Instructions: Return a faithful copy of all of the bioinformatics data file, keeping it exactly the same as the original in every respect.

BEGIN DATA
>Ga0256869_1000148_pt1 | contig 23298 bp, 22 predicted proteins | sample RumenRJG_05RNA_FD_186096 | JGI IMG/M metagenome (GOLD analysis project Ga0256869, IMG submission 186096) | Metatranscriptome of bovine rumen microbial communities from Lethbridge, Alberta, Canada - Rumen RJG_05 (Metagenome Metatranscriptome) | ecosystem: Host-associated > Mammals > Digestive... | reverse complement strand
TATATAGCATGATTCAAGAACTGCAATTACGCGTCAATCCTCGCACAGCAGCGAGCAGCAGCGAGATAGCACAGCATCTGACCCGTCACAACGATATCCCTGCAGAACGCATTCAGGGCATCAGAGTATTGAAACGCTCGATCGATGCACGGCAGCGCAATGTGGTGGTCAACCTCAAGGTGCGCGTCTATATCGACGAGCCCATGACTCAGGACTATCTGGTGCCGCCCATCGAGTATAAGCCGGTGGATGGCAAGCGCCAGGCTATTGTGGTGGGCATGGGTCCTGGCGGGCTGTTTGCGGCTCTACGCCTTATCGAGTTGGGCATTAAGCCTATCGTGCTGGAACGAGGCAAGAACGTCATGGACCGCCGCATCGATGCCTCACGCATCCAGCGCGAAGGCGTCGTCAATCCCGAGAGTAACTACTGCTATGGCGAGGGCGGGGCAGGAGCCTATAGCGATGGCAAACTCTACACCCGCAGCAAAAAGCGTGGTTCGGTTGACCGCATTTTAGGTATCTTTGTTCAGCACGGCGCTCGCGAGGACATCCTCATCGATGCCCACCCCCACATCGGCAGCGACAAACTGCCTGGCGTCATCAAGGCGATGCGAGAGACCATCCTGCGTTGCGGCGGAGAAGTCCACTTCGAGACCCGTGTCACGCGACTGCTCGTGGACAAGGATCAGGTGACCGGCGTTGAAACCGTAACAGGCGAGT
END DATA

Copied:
>Ga0256869_1000148_pt1 | contig 23298 bp, 22 predicted proteins | sample RumenRJG_05RNA_FD_186096 | JGI IMG/M metagenome (GOLD analysis project Ga0256869, IMG submission 186096) | Metatranscriptome of bovine rumen microbial communities from Lethbridge, Alberta, Canada - Rumen RJG_05 (Metagenome Metatranscriptome) | ecosystem: Host-associated > Mammals > Digestive... | reverse complement strand
TATATAGCATGATTCAAGAACTGCAATTACGCGTCAATCCTCGCACAGCAGCGAGCAGCAGCGAGATAGCACAGCATCTGACCCGTCACAACGATATCCCTGCAGAACGCATTCAGGGCATCAGAGTATTGAAACGCTCGATCGATGCACGGCAGCGCAATGTGGTGGTCAACCTCAAGGTGCGCGTCTATATCGACGAGCCCATGACTCAGGACTATCTGGTGCCGCCCATCGAGTATAAGCCGGTGGATGGCAAGCGCCAGGCTATTGTGGTGGGCATGGGTCCTGGCGGGCTGTTTGCGGCTCTACGCCTTATCGAGTTGGGCATTAAGCCTATCGTGCTGGAACGAGGCAAGAACGTCATGGACCGCCGCATCGATGCCTCACGCATCCAGCGCGAAGGCGTCGTCAATCCCGAGAGTAACTACTGCTATGGCGAGGGCGGGGCAGGAGCCTATAGCGATGGCAAACTCTACACCCGCAGCAAAAAGCGTGGTTCGGTTGACCGCATTTTAGGTATCTTTGTTCAGCACGGCGCTCGCGAGGACATCCTCATCGATGCCCACCCCCACATCGGCAGCGACAAACTGCCTGGCGTCATCAAGGCGATGCGAGAGACCATCCTGCGTTGCGGCGGAGAAGTCCACTTCGAGACCCGTGTCACGCGACTGCTCGTGGACAAGGATCAGGTGACCGGCGTTGAAACCGTAACAGGCGAGT